Second thing I did was buy a DT990. Subjectively they were described as strong bass and tremble. Measurements correlated to the subjective description. I wanted the bass and comfort that was absent in my Audeo's, and felt that these should be much superior to my HD202s in every way. I was warned by both measurements and subjective reviews that these might be too bright and mid recessed. I said to myself, if I can take the HD202s, DT990 should fit the bill... Wrong. They were too bright, and the excess bass and tremble masked a lot of detail present in my music. Took a look at my HD202s measurements here and there and found that while a complete fail on accuracy, they were not that unpleasant to me probably because they are easy on the tremble. In fact, they are tremble recessed.

 

Third thing I did was take a look at the KSC75s. I could run with those and according to some, they sound like Grados. Looked at the measurements and they did seem to measured somewhat like Grados. Bright and punchy, but definitively not as bright as my DT990. For $15 I gave them a try. Wow. Just wow. A very enjoyable set of mini pancakes. Better than my DT990 in the sense that they were not as tremble painful and by far superior to my HD202s (at least to me.) Very portable as well. Measurements helped in figuring these ones out.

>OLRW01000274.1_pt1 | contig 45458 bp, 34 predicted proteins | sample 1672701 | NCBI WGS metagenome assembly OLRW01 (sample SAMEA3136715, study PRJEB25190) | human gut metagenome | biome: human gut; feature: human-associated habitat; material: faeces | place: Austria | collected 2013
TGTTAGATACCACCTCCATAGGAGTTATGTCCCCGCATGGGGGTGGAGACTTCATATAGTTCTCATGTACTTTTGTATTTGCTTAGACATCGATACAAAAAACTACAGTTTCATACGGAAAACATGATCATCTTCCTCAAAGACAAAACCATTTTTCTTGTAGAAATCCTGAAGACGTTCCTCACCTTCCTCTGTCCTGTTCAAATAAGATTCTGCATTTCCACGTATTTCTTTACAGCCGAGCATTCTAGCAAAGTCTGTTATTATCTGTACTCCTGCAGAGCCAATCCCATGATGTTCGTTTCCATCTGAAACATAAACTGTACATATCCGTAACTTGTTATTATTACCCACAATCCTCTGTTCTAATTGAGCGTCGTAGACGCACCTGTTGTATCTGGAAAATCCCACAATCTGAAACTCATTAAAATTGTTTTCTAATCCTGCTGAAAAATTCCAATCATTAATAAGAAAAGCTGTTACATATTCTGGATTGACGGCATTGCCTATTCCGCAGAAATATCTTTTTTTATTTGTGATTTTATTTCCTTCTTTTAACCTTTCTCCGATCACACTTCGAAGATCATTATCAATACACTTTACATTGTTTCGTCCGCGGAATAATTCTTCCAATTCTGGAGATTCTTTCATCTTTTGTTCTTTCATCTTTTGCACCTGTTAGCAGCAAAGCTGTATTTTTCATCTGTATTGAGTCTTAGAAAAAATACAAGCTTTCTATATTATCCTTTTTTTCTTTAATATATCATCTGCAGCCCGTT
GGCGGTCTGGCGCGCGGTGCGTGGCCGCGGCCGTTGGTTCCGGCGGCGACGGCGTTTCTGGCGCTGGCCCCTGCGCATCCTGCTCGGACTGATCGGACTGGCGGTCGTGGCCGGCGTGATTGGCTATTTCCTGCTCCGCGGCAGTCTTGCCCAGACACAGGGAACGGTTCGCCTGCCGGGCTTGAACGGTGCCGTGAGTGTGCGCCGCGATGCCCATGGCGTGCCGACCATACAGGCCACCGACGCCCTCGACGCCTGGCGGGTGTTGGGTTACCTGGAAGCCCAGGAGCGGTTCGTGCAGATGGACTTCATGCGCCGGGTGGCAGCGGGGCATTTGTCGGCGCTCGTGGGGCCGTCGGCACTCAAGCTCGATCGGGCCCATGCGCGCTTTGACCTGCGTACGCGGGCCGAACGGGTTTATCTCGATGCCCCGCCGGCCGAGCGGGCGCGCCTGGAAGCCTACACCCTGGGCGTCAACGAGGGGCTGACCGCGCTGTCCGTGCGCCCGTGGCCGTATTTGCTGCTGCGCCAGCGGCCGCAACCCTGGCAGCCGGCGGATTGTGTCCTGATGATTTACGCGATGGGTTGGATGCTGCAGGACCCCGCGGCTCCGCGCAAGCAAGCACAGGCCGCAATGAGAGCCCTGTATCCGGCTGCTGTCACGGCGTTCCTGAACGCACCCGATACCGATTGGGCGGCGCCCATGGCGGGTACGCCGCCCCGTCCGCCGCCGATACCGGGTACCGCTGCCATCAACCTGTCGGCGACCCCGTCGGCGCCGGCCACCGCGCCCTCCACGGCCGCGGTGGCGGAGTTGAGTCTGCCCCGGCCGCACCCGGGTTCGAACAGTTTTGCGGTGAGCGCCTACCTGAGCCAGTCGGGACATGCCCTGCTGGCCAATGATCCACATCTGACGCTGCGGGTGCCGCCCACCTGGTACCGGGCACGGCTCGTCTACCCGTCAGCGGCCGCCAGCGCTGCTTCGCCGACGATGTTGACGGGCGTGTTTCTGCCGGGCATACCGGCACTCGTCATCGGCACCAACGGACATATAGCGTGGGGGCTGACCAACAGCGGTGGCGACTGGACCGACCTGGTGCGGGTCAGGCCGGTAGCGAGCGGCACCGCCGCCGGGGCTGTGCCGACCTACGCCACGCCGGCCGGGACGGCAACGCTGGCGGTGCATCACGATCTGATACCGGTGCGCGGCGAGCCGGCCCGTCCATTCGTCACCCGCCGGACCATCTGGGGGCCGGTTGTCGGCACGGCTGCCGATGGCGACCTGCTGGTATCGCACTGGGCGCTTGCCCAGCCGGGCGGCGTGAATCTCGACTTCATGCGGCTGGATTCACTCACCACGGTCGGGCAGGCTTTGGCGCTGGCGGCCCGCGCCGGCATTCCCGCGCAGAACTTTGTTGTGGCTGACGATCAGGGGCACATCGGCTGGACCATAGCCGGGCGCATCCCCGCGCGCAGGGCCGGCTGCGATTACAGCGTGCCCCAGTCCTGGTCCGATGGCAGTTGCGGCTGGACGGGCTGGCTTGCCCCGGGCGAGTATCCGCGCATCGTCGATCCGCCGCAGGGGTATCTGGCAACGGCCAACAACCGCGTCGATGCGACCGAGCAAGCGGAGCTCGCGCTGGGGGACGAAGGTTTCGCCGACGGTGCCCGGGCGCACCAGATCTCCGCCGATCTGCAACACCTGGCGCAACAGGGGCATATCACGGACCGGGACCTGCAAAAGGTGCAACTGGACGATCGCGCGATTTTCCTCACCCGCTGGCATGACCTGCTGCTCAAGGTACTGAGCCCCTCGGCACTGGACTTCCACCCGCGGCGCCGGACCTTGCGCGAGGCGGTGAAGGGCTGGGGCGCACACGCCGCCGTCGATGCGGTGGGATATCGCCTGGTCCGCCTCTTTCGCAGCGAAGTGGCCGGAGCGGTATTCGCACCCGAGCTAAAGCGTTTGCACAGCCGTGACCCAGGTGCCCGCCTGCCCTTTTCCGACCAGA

By now I have read all over measurements and listening impressions, and have a better understanding as to what measurement signature I may like. I started to become more interested on the HD5xx cans (again) given their measurements and praise (also very affordable.) Luckily they had them (HD558) on display at Best Buy along other cans. Took a listen to them and compared them with what they had there. Loved them and got them. Superior to my HD202s, KSC-75s, and much easier to listen than my parted DT990 (as measurements predicted). Can't say they are superior to my parted Audeos, but definitively more bass quantity (which I like), and much more comfortable. Measurements indicate that these are smooth in the tremble compared to my parted DT990, and don't have large notches in the audio band like my KSC-75.